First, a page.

Hospitals and health systems across Minnesota are reporting more financial stress as costs continue to rise.

With higher labor costs and inflated expenses for services and supplies, more than 70 hospitals across the state collectively tallied an operating loss of $419 million during the first half of 2023, according to a report Monday from the Minnesota Hospital Association.

The results were worse than the total loss of $228 million for these institutions during the same period last year, the trade group said.

The study looked at financial results from the participating facilities — which account for a little more than half of the state's general acute care centers. It did not identify specific medical centers or health systems.

Earnings from the hospitals' investment portfolios were not included in the analysis.

"The costs of labor grew by 7% and supply and service costs grew by 6%," the Minnesota Hospital Association said in a summary of findings from the new report. "Nearly a quarter of member hospitals and health systems reported labor costs rising by double digit percentage points, and a third of hospitals said supply and service costs had risen by more than 10% over 2022."

To varying degrees, the findings fit with recent disclosures by the Allina and Fairview health systems, each of which cited industrywide challenges when announcing significant job cuts over the past several months.

Across the country, hospitals and clinics are struggling with what analysts have described as a nationwide "labordemic" in health care, where labor shortages add to costs even as some hospitals were starting to see a degree of improvement this summer.

In Minnesota, hospitals say they also are struggling as more patients are covered by government-sponsored insurance coverage that provides lower reimbursement than employer-sponsored health plans.

Hospitals and health systems are facing "grave financial challenges," Dr. Rahul Koranne, president and chief executive officer of the trade group, said in a statement.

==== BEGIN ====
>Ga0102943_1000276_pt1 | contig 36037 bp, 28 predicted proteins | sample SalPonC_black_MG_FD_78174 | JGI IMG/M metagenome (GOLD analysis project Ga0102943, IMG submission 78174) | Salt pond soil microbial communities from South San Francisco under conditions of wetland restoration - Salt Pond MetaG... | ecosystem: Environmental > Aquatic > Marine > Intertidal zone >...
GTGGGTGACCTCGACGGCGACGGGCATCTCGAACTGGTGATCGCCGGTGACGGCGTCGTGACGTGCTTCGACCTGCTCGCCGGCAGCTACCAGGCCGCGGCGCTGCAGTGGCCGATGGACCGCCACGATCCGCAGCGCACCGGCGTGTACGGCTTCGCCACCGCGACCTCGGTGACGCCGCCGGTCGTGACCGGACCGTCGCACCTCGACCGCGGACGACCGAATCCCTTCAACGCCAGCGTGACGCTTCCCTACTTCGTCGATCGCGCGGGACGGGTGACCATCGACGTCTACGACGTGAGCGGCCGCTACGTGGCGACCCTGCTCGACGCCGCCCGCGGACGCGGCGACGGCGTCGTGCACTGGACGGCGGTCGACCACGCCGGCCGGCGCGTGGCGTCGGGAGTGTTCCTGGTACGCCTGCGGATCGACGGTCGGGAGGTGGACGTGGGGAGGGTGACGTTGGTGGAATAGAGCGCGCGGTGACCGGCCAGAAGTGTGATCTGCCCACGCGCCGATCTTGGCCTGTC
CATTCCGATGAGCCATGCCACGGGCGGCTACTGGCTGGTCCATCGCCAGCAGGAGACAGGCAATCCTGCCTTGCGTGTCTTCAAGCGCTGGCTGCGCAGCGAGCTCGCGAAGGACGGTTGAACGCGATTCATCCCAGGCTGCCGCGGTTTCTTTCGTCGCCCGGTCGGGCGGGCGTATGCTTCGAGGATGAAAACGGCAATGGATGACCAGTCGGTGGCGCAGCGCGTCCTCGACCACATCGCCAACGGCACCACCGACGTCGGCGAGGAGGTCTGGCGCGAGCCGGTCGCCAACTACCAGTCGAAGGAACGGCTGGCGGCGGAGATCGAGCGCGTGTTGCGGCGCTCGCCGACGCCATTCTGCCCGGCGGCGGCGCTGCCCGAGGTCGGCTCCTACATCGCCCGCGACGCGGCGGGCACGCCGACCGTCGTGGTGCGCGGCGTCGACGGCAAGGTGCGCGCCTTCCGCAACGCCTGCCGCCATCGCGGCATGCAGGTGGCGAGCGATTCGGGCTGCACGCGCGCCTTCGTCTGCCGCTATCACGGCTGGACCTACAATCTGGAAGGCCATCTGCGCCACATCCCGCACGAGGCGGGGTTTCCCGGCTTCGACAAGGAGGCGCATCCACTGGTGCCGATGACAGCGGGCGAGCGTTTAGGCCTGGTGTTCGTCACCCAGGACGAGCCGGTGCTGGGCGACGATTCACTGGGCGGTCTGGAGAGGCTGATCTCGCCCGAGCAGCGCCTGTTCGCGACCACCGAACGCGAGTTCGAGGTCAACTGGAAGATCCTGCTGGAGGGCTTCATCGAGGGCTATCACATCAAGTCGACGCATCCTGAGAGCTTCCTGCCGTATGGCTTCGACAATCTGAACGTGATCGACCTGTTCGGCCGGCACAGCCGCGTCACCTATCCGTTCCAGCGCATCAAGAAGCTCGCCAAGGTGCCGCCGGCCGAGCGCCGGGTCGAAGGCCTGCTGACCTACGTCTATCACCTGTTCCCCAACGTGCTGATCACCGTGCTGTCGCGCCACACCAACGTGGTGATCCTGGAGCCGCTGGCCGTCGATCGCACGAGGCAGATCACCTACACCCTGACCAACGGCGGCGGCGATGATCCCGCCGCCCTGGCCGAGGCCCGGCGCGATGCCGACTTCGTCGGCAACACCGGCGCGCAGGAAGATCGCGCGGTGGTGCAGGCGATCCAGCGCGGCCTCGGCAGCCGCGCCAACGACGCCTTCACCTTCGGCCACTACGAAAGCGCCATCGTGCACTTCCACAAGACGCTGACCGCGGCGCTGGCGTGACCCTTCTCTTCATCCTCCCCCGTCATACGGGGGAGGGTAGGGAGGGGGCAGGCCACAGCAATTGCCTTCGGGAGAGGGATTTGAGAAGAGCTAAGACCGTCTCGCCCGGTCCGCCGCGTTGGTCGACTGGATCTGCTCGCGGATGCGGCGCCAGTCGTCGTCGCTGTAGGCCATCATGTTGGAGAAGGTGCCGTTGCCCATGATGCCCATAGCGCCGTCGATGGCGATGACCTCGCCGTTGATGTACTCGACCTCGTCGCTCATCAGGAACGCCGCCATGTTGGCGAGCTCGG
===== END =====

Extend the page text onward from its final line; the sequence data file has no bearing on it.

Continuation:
Financial results have been mixed across a number of large health systems in Minnesota.

Both Allina and Fairview posted sizeable operating losses during the first half of 2023. Whereas the loss at Allina was much larger than during the first half of 2022, there's been less red ink this year at Fairview.

Rochester-based Mayo Clinic, which was not part of the new study, has seen stronger operating income during the first half of the year, according to a Star Tribune review of financial statements. There's also been improvement this year at South Dakota-based Sanford Health, which operates many hospitals in greater Minnesota.

But for the fiscal year ending June 2023, both St. Cloud-based CentraCare and Duluth-based Essentia Health reported less operating income than the previous year — a worsening that's similar to the numbers being reported by the Minnesota Hospital Association.

The new survey includes data for not just large health systems, but also a number of small hospitals, Koranne said in an interview. Particularly for people in small communities where local hospitals are losing money on operations, "that's real crisis for you — and that's why this alarm bell is sounding," Koranne said.

"This is a statewide view. ... The environment is significantly worse and the crisis is significantly worse," Koranne said.

There's a risk that a few small rural hospitals in Minnesota might not survive, he said.

Government health insurers must improve payment levels, Koranne said, and the state needs to solve a problem where hospitals can't discharge patients to nursing homes and other step-down facilities because of staffing problems at those care centers.

"We have got to look at a generational investment in health care workforce, as the baby boomers leave the workforce," Koranne said. "This is going to take a large societal commitment."